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How WhatsApp scammers circumvent security features to swindle Nigerians

Frank, whose real name is withheld, has been putting in much work from Sept. to early Oct. (2023). He had a task, and his determination to perfect the project led him to extreme exhaustion. Luckily, his friend, a firm believer in the magic of yoga, suggested he give it a shot. 

“It’ll do you good,” his friend advised. 

Reluctantly, Frank started searching online for yoga classes. Around that time, he received a call from an unfamiliar number offering a yoga session. Frank marvelled at the power of technology. 

“These things now read minds,” he brooded! 

The process seemed straightforward: click on a link and share the 6-digit code you receive– the calm, reassuring voice behind the call instructed him. But hours later,  Frank received calls informing him that his WhatsApp account was being used for shady financial dealings. Panicking, he tried to access his WhatsApp account, only to find himself logged out.

“I got a call inviting me to join what I thought was a yoga class. Then, I was sent a link and asked to click on it. When I clicked, I was prompted to share a six-digit number I received (OTP code). Unbeknownst to me, it was the OTP code for my WhatsApp verification,” Frank explained.

The scheme is too real to be fake

Olu (name withheld for financial security sake) is a chess enthusiast and a member of a particular golf club. When he received a call claiming to be from this golf club, inviting him to a “meeting of their international members,” he didn’t think twice before sharing the 6-digit code he received. The caller sounded mature (in her 50s), which made it more convincing. His WhatsApp account was hacked minutes later, and his contacts were hit up for money.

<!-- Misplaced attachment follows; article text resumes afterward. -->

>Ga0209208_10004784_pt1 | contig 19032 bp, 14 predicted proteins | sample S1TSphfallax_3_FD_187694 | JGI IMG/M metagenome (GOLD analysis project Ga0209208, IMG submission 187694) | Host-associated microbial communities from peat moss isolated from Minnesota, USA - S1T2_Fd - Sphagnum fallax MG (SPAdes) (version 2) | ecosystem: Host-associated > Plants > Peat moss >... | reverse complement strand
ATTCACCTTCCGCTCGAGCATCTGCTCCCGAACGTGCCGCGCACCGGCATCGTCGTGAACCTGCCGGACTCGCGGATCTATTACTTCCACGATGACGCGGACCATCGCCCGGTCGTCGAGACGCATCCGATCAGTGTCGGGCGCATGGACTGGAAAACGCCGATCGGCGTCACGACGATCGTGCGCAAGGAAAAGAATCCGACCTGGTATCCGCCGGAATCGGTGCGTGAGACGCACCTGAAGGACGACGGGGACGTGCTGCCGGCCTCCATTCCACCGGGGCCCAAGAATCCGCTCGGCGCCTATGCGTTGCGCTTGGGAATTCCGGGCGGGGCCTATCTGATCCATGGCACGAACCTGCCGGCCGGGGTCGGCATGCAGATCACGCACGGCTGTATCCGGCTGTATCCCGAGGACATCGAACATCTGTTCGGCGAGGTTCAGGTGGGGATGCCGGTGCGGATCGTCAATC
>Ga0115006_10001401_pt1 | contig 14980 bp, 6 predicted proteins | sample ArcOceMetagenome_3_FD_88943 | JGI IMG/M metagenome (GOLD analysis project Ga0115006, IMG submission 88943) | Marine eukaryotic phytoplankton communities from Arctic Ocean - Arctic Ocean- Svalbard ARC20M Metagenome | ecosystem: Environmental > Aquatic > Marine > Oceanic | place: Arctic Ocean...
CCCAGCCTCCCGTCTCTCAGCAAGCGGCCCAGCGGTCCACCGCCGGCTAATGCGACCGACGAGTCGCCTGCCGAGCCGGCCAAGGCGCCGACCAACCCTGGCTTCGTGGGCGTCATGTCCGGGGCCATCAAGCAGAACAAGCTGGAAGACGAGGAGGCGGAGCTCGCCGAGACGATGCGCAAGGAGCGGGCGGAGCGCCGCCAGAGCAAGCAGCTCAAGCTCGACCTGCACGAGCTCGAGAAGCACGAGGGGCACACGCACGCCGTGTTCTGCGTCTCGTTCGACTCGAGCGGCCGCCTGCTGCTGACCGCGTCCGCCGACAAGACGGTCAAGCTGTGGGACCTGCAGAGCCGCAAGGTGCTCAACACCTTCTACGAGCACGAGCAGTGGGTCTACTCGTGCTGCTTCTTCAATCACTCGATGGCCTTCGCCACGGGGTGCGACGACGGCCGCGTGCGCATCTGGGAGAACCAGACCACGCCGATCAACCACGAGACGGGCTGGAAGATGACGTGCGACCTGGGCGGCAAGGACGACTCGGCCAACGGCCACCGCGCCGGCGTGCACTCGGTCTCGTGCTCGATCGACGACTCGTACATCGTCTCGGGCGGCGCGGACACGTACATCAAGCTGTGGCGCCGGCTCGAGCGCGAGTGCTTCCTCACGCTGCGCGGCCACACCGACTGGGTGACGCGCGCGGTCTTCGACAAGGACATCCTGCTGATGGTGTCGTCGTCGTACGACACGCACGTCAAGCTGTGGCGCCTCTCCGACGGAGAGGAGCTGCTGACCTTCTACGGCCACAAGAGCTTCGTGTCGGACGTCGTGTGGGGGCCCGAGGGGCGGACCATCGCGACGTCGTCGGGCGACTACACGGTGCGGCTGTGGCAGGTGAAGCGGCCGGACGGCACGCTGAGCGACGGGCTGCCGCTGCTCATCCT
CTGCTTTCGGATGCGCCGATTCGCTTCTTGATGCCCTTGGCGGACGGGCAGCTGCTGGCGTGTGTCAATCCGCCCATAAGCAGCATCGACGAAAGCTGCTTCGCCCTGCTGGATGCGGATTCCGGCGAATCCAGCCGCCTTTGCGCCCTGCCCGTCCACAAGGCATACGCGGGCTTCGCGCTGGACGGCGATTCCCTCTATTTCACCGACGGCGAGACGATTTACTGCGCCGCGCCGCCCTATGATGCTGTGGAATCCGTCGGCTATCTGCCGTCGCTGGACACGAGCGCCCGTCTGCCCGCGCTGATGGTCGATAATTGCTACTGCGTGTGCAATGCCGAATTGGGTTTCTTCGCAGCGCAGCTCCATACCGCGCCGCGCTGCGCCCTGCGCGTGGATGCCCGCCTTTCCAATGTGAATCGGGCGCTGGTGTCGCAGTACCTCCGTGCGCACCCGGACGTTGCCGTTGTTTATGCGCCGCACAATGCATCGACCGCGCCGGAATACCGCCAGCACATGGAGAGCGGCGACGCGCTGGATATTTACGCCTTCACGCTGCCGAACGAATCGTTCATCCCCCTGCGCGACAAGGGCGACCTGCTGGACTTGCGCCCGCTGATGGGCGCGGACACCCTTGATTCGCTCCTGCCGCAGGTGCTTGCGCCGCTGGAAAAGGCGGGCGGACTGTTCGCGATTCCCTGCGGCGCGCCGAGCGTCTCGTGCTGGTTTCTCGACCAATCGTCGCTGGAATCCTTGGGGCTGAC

It is a simple but effective social engineering trick. Mr Olu said, “I was in my office around 4:30 pm when I got a WhatsApp call from an older Yoruba woman, around 50, I’d say. She claimed they were from ACC. I asked what that was, and she said Abeokuta Club. It seemed believable since Abeokuta Chess Club had my WhatsApp number. She then said they were having an international members’ meeting in the evening at 7:30 p.m. and wanted to confirm my attendance. She claimed they had sent a code to my phone, which I should read to her for confirmation.”

Actual account numbers with real names

These are not isolated cases. Many people have received suspicious WhatsApp messages supposedly from their loved ones, requesting money with a promise to pay it back, only to realise it was a scam. In both Olu and Frank’s cases, the account name provided to receive the funds was “Bruno Sewa” at Guarantee Trust Bank, with the account number 0868143335.

Account details and request Frank’s contact received.

Mr Frank said that the same name had once messaged him on Facebook offering the same service, but he was too busy to respond.

The Facebook message Olu received from a Facebook user named “Bruno Sewa,” the same name on the account details.
Olu’s post, putting out a warning over the Facebook account that chatted him over a possible yoga offer with the same name in the account details subsequently sent to his contacts.